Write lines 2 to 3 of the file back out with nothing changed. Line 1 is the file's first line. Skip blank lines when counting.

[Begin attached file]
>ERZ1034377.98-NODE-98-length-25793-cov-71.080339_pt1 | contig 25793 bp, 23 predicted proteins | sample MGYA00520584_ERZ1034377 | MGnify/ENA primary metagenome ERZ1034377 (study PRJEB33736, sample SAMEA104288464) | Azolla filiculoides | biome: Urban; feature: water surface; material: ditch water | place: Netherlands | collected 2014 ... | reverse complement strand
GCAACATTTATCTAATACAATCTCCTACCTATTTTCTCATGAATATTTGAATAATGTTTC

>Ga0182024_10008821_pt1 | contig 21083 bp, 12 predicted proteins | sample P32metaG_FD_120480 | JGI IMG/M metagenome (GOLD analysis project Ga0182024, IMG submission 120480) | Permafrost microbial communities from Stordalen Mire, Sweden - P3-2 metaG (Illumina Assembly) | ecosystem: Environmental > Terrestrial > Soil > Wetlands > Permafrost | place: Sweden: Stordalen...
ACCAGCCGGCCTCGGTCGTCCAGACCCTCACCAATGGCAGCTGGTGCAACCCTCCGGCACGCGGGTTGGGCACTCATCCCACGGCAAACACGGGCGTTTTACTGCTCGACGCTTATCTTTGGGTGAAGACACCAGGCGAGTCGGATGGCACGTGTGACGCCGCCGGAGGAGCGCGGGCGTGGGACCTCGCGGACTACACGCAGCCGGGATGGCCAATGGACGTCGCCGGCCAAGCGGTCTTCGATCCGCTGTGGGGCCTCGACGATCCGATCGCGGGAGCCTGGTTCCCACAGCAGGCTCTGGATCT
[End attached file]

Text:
GCAACATTTATCTAATACAATCTCCTACCTATTTTCTCATGAATATTTGAATAATGTTTC

>Ga0182024_10008821_pt1 | contig 21083 bp, 12 predicted proteins | sample P32metaG_FD_120480 | JGI IMG/M metagenome (GOLD analysis project Ga0182024, IMG submission 120480) | Permafrost microbial communities from Stordalen Mire, Sweden - P3-2 metaG (Illumina Assembly) | ecosystem: Environmental > Terrestrial > Soil > Wetlands > Permafrost | place: Sweden: Stordalen...